7. Fleming RM, Harrington GM (2010) FHRWW stress SPECT protocol reduces radioactive dosage and increases ischemia detection. ANZ Nuclear Medicine 41(4): 224-232.
  8. Fleming RM, Harrington GM, Baqir R, Jay S, Challapalli S, et al. (2011) Renewed Application of an Old Method Improves Detection of Coronary Ischemia. A Higher Standard of Care. Review Article. ANZSNM Gamma Gazette 1: 50-58.
  9. Fleming RM, Harrington GM, Jay S, Avery K (2011) FHRWW Rest SPECT Viability Imaging Cardiac viability measured using resting FHRWW Redistribution of Sestamibi: The Scientific Evidence proves Sestamibi is not Superglue, USA.
  10. Fleming RM, Harrington GM (2011) Quantitative measurement of sestamibi distribution to detect hidden ischemia made possible by application of Blumgart’s method. J Nucl Med 52(suppl I): 1162.
  11. Fleming RM, Harrington GM, Kearney DS, Tomsho M, Sheils J (2012) Myoview and Sestamibi redistribution, stress once – image twice protocol improves detection of ischemia in addition to improving patient throughput and reducing patient radiation to 3.75 mSv. J Nucl Med 53: 1831.
  12. Fleming RM, Harrington GM, Baqir R, Jay S, Challapalli S, et al. (2010) Renewed Application of an Old Method Improves Detection of Coronary Ischemia. A Higher Standard of Care. Federal Practitioner 27: 22-31.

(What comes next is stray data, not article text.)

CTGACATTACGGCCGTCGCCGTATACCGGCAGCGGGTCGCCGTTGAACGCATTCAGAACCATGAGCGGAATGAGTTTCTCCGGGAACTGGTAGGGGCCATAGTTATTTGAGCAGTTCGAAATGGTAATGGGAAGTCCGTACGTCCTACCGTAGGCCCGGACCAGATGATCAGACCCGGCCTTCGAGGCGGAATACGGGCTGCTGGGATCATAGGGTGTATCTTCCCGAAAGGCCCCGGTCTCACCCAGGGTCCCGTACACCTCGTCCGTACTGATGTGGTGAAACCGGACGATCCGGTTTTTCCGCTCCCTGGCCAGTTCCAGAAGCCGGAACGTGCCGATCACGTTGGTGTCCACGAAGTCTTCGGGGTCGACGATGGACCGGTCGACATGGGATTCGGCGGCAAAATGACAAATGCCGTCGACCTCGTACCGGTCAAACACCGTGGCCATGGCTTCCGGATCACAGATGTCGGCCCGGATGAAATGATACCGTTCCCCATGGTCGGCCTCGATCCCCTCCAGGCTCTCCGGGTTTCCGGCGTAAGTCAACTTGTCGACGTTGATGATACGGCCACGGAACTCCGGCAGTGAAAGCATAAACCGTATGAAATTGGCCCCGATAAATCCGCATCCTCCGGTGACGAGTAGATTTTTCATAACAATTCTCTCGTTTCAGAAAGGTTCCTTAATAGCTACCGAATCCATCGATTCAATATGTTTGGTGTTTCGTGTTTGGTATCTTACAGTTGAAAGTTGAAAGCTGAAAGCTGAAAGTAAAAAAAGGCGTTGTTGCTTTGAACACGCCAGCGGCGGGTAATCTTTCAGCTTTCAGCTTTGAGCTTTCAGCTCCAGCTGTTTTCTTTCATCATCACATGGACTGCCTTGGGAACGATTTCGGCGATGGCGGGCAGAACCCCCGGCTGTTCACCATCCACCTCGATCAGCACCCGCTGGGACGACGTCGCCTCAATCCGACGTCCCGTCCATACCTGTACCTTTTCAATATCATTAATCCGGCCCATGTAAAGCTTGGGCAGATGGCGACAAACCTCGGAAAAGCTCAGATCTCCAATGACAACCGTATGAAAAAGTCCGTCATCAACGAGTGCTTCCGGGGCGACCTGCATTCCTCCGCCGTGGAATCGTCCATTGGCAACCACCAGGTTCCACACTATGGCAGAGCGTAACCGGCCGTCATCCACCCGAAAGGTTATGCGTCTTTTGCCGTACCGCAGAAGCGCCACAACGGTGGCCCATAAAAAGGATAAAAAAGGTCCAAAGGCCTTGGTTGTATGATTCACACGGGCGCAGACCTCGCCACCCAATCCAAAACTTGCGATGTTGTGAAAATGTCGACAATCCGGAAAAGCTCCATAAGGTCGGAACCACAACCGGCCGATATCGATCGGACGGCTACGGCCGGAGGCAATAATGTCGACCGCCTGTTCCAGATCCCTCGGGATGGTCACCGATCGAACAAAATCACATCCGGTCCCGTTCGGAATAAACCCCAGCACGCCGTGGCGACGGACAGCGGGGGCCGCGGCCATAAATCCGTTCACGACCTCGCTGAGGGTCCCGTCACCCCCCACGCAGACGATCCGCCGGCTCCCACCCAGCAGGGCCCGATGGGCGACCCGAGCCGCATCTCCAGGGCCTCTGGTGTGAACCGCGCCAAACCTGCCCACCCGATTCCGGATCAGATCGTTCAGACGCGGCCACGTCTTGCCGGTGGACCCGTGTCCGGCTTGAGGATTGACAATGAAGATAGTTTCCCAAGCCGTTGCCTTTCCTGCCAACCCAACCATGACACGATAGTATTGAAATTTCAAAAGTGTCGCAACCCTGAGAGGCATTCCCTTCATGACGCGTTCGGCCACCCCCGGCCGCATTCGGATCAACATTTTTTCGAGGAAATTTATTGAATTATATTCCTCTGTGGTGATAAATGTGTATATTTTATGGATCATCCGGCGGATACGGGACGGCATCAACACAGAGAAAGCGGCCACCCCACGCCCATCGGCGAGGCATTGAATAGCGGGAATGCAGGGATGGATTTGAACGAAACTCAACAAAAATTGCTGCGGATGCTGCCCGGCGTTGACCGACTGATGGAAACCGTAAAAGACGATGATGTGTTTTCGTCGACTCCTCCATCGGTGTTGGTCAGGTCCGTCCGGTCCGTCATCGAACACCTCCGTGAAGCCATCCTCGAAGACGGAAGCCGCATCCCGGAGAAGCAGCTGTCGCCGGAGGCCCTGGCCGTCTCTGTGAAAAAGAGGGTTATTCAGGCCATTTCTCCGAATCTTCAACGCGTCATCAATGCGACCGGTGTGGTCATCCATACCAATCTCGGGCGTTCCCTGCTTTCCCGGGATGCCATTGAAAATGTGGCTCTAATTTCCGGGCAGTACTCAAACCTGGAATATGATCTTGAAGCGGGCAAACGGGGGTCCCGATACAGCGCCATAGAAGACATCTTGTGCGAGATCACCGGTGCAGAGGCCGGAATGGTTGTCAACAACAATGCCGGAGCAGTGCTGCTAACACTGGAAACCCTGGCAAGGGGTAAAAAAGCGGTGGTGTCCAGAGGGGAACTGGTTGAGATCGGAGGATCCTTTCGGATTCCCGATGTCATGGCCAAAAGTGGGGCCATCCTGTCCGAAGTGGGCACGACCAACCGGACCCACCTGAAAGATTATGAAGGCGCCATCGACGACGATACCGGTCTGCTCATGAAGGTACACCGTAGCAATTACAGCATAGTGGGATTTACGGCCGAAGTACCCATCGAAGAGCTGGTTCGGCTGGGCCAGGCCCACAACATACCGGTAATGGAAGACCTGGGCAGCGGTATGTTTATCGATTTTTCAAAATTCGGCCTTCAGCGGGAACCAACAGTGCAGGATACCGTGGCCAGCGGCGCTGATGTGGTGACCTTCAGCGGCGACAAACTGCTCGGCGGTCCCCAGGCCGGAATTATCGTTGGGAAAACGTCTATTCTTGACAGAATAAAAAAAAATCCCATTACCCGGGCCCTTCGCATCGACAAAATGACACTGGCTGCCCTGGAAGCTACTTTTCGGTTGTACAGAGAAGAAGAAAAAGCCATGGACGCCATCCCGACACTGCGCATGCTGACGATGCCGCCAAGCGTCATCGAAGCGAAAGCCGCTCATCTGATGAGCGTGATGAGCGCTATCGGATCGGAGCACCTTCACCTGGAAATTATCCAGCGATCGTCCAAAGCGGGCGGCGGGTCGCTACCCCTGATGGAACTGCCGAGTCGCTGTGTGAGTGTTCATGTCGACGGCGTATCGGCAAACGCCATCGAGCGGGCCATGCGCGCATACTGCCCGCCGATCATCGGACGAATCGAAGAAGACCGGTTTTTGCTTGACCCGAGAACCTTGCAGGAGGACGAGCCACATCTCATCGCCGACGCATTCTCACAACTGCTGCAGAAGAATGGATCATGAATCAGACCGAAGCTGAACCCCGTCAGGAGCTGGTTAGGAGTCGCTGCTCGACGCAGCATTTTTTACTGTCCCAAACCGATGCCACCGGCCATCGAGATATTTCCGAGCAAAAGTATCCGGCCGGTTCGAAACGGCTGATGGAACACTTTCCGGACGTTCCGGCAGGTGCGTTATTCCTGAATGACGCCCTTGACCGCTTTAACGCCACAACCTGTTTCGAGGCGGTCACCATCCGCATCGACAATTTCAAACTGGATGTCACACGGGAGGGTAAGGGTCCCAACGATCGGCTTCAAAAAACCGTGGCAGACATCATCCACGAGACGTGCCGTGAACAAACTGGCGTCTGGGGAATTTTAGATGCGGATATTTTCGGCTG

13. Fleming RM, Fleming MR, Chaudhuri T, McKusick, A, Dooley WC, et al. (2018) Both percent diameter stenosis (%DS) and coronary flow reserve can be derived directly from myocardial perfusion imaging using FMTVDM and measurement of isotope redistribution. J Nucl Med Radiat Ther 9(1): 1000353.
  14. Fleming RM, Fleming MR, McKusick A, Chaudhuri T (2018) The Fleming Method for Tissue and Vascular Differentiation and Metabolism (FMTVDM) using same state single or sequential quantification comparisons©℗. An EVOLUNTIONARY Quantum Leap Forward for Nuclear Cardiology & Nuclear Medicine JVasc Dz & Treat.
  15. Fleming RM (2002) Breast enhanced scintigraphy test demonstrates improvement in breast inflammation in women consuming soy protein. American Society for Nutritional Sciences. J Nutr 132: 575S.